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Item title: Malaria in the Japanese forces
Title (kanji)
Location:Australian War Memorial (AWM55 12/58)
View information about obtaining a copy of this document
AJRP details
AJRP module: Australian War Memorial official records
AJRP series: Allied Translator and Interpreter Section (ATIS) publications
AJRP sub-series: ATIS research reports
AJRP folder:
Location details
Institution: Australian War Memorial
Call number: AWM55 12/58
Inst. series: AWM55
Inst. sub-series: AWM55 12/-
Item: RR-81
Item qualities
Quantity / desc: 62 pages
Access: Open
Item type: Unpublished, Official
Category: Information report
Item content
Creation date (d/m/y): 8/7/1944
Conflict code: Pacific War (1941-1945)
Australian unit names:
Allied unit names:
Japanese unit names:54th Infantry Regt 4th Coy
17th Div Medical Dept
20th Div 1st Field Hospital
Names: HITAGA Tsuyoshi, Maj; NAGATA Shiro, Maj
Languages: English
Area:Melanesia (PNG, Irian Jaya & Solomon Islands)
Sio [Melanesia (PNG, Irian Jaya & Solomon Islands), New Guinea, Huon Peninsula, Fortification Point–Sio Area]
Content: This is an Allied Translator and Interpreter Section (ATIS) research report issued on 8 July 1944 on malaria in the Japanese forces. This report contains information on the different types of malaria, prevention methods, treatment methods and incidence rates in various parts of Melanesia and the Philippines. The appendix includes a chart of different types of malaria and their special characteristics, a report (dated 12 July 1943) on clinical experiments in treating malaria by Major HITAGA Tsuyoshi, and the staff of 20th Division 1st Field Hospital Sio area, and a case history (dated 27 December 1943) of a tropical malaria patient from 54th Infantry Regiment, 4th Company, issued by Major NAGATA Shiro, of 17th Division Medical Department.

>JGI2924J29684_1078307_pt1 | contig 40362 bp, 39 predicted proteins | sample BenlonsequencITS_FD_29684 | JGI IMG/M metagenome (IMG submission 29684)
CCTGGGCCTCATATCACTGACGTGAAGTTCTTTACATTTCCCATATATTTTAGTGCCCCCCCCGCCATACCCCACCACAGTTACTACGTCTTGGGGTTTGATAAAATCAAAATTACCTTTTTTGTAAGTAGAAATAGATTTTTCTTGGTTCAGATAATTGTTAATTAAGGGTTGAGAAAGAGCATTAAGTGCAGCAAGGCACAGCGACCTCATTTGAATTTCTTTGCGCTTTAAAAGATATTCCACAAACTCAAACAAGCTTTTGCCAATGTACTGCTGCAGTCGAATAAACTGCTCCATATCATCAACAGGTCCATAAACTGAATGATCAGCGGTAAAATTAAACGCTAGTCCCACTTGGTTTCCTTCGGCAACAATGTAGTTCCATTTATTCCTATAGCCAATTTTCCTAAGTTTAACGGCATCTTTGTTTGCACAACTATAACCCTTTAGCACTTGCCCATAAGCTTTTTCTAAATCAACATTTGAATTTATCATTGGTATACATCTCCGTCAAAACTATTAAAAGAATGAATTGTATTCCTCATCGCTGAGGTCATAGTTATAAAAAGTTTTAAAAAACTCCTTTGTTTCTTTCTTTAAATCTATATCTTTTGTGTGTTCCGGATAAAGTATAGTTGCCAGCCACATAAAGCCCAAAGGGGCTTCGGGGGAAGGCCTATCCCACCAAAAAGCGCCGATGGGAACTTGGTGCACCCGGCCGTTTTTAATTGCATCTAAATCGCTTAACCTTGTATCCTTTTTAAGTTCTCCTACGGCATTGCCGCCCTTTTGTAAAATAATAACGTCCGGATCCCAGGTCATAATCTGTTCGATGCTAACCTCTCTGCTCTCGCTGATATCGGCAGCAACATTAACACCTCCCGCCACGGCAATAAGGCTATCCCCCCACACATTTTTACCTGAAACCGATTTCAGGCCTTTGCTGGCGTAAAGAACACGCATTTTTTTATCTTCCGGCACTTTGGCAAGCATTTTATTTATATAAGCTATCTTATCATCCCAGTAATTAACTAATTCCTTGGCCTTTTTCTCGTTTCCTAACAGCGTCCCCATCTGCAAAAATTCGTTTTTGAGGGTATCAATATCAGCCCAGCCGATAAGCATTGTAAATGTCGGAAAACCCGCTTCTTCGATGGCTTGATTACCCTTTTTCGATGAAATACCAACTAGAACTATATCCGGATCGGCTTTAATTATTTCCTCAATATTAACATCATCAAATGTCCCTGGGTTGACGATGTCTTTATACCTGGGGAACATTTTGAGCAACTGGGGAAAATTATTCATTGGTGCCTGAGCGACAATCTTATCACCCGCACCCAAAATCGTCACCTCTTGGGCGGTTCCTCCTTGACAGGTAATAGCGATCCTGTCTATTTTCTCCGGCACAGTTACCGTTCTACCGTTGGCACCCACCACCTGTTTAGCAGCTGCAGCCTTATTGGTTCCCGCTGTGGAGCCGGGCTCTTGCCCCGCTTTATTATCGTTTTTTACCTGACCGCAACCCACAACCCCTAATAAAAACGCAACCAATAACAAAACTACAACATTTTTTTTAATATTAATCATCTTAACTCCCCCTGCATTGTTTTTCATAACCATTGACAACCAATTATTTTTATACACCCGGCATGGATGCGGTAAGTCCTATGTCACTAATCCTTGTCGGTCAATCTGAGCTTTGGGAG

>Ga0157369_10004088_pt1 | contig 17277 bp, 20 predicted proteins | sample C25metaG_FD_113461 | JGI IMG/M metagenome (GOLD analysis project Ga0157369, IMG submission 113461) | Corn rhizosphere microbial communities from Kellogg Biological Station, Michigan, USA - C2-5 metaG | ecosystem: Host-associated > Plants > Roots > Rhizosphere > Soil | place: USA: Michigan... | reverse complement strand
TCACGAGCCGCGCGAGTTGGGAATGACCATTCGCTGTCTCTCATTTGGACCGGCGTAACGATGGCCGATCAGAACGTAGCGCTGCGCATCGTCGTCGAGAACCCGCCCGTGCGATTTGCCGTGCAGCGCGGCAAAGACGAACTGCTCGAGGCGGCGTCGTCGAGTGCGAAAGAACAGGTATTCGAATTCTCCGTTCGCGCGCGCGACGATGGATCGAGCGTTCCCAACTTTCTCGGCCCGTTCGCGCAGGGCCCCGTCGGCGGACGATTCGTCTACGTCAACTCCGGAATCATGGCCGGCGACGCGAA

ATIS researchers concluded that the Japanese had, and expected to have, a high rate of complications from malaria and an unusually high death rate. But Japanese forces suffered as heavily from recurrent malaria as Allied forces. Allied military planners could use such information to ascertain the proportion of Japanese forces incapacitated by the disease. ATIS estimated that the malaria rate was close to 100 per cent.
Other information
Last modified:03/05/2009 09:06:44 AM
Source:AJRP staff

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